Who knew that a remake of Day of the Dead came out this year? Having stumbled across its existence, I certainly wish I didn’t.
Though to call it a remake would be too high a compliment. This is a remake only in the sense of whoever wrote it may have been told about the original film, once, when they were very drunk.
There is pretty much no reason to even call this film Day of the Dead as it bears almost no resemblance to Romero’s film, apart from a few characters’ names.
The film opens with two teenage couples making out and exploring an abandoned military facility out in the woods. After a couple of cheap scares they decide to head back to town, but when one of the boys drips blood from his nose onto his girlfriend she freaks out and decides to walk back through the woods. Unsurprisingly there is something out there, and she meets a sticky end off-screen.
After this slasher-esque opening, the film gets down to the main business of the plot.
The town where the teenagers live is being placed under quarantine by the military (initially reported to be a routine exercise). One of the soldiers manning the road block is Sarah (Mena Suvari), originally from said town.
After some business with a couple of male soldiers whom she outranks, Sarah and Bud (Stark Sands) go into town on orders from Captain Rhodes (Ving Rhames).
First stop is home, where it is revealed that one of the teenagers from the opening is Sarah’s kid brother Trevor (Michael Welch). Finding that her mother is sick, Sarah takes her to hospital, with Bud, Trevor and his girlfriend Nina (Annalynne McCord) tagging along. Once there it emerges that the whole town is sick with some mysterious virus, which kills them and turns them into, yes, you guessed it, zombies.
Now, you might think, hurray! the good stuff can begin, but unfortunately any sense of fun is rather short lived. As in Jack Snyder’s remake of Dawn of the Dead zombies can now run with alarming speed, which I feel, rather takes the point out of them.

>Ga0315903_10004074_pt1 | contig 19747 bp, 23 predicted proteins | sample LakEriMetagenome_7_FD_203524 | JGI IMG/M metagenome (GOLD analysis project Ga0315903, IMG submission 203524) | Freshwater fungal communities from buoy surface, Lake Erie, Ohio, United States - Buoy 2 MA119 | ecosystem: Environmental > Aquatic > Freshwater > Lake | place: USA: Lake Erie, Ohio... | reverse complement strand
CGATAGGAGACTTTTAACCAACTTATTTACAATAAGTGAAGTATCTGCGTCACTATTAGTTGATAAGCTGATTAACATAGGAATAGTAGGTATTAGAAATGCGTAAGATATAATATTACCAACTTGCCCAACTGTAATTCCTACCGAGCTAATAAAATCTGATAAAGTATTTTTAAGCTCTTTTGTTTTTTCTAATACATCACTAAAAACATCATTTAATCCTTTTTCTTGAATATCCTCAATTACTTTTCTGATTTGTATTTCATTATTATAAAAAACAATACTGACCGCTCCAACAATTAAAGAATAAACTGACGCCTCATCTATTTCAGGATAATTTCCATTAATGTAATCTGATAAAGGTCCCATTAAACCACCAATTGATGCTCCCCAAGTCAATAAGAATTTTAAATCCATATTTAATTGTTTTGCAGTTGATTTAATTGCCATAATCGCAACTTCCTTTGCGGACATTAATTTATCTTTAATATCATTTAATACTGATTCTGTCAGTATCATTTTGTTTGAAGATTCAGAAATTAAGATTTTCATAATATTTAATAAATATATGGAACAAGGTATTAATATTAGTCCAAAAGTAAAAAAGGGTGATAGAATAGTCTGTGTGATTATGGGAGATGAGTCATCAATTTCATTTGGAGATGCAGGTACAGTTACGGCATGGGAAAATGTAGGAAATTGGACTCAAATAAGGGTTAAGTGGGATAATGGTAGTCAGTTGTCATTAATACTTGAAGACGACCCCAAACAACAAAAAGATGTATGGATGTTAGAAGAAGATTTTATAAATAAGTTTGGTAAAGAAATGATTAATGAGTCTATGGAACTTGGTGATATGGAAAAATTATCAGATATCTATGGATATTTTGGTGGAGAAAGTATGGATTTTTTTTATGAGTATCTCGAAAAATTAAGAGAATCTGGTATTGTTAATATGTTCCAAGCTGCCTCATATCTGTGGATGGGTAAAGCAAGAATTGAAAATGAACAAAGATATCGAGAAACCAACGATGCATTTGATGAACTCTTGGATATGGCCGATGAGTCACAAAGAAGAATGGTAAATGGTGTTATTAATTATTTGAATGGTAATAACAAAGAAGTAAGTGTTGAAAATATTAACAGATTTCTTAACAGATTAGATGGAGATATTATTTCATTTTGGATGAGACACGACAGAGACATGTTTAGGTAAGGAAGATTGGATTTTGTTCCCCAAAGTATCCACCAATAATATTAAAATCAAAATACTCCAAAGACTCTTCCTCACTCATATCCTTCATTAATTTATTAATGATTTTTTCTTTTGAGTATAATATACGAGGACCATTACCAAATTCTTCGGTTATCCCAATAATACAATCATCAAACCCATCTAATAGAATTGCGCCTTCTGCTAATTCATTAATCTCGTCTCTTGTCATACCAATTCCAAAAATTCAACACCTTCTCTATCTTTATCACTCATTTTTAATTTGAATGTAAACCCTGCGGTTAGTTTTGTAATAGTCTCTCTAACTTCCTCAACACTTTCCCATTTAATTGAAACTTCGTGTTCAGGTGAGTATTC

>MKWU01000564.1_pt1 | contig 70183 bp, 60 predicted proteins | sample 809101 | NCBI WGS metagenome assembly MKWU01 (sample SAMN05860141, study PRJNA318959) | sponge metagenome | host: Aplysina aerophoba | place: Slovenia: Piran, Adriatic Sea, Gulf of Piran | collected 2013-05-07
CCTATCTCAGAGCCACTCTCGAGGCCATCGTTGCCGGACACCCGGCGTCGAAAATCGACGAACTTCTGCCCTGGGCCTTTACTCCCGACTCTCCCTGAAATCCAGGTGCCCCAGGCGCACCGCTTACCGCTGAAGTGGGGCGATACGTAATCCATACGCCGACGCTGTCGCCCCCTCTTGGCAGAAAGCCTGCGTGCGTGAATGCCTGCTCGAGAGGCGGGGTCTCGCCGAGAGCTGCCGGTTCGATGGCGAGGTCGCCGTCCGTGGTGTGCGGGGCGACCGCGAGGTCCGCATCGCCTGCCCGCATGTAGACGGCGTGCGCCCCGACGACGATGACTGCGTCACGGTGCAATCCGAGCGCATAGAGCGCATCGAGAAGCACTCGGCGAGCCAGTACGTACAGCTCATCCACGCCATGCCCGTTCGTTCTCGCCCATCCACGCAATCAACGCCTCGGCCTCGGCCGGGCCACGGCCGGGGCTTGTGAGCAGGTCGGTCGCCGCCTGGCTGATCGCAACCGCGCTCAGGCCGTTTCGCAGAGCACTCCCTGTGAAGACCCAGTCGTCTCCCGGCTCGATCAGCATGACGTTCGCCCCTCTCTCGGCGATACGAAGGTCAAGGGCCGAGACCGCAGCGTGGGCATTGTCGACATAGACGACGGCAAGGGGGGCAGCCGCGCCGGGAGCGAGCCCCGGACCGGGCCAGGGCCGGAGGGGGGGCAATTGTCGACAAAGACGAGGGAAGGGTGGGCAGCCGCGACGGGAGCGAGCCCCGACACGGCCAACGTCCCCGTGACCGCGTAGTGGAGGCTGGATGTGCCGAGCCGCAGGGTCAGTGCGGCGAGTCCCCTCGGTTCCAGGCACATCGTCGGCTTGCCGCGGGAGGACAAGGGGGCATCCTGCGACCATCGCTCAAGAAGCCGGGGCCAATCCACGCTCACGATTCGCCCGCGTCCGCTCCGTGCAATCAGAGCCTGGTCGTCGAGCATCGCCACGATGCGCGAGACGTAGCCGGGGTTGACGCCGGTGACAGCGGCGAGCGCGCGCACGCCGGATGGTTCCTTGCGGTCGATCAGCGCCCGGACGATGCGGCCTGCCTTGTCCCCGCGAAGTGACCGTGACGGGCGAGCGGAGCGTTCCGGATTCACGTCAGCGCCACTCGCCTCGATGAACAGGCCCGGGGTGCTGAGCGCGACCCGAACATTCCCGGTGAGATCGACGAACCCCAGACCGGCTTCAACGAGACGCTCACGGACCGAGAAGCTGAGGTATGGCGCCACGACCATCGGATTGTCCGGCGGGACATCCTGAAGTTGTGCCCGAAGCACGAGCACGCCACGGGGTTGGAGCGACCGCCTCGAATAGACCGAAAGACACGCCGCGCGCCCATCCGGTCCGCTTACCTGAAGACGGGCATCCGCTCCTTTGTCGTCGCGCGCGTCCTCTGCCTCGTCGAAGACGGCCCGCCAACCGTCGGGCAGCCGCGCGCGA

Sarah and Bud are separated from Trevor and Nina, and joined by fellow soldier Salazar (Nick Cannon) and the slightly sinister Doctor Logan (Matt Rippy). And so it goes on, with the band of survivors trying to flee from the hospital to a safer place, dispatching zombies and nearly getting killed in various scrapes, before they are reunited and find their way to the abandoned military facility in the opening.
One of the main concessions to the original is the presence of a zombie as a character, potentially revealing how like us they still are.
However, the difference in tone of how this is handled demonstrates the gulf between Romero’s version and Miner’s. Romero’s Bub (Howard Sherman) has been trained by crazy scientist Logan (Richard Liberty), part of his project to control the living dead that now outnumber the humans. A great deal of sympathy is generated by the texture of Sherman’s performance, which emphasises Bub’s childlike qualities: his wide staring eyes, the tactility of his interaction with the objects, his grunting communication.
Through this attention there is the sense of the zombie physically coping with his existence, shown in the way he brushes against the boundaries of what his body is and what it can do, both not understanding it’s differences and dealing with the consequences of his new embodiment, gradually adapting to it.
As such Sherman’s performance is most engaging, as well as being crucial to the developing representation of the zombie.
In Day of the Dead mark 2 whilst still in the hospital, Bud is bitten and then gradually turns into a zombie, allowed to remain in this state as his lack of aggression prompts Sarah to protect him from the others.
Stark Sands’ zombie performance, whilst not bad, is rather limited to forlorn staring with a touch of drool, making him too drastically different from his all-running, all-maiming brethren. Hilariously (or mind-bogglingly awful, depending on how much you love Romero), their explanation for this is that in life he was a vegetarian. I think that this explains a great deal.
The real shame though is the general competence of the cast, in contrast with everything they are asked to do by the laboured plot.
Suvari in particular turns in an engaging performance, making Sarah a fairly forceful heroine. Indeed, the film’s insistence on female agency (with both Sarah and Nina remaining level headed and effective) is something to be applauded.
Unfortunately the narrative and the way it is set up visually makes the film feel inescapably more and more like a video game, any dynamicism suggested by the characters gradually sucked out of the experience of watching it.
Even if you don’t hold a particular reverence for Romero’s original film, this all feels pretty pointless.
Additional film information: Day of the Dead (2008) (V)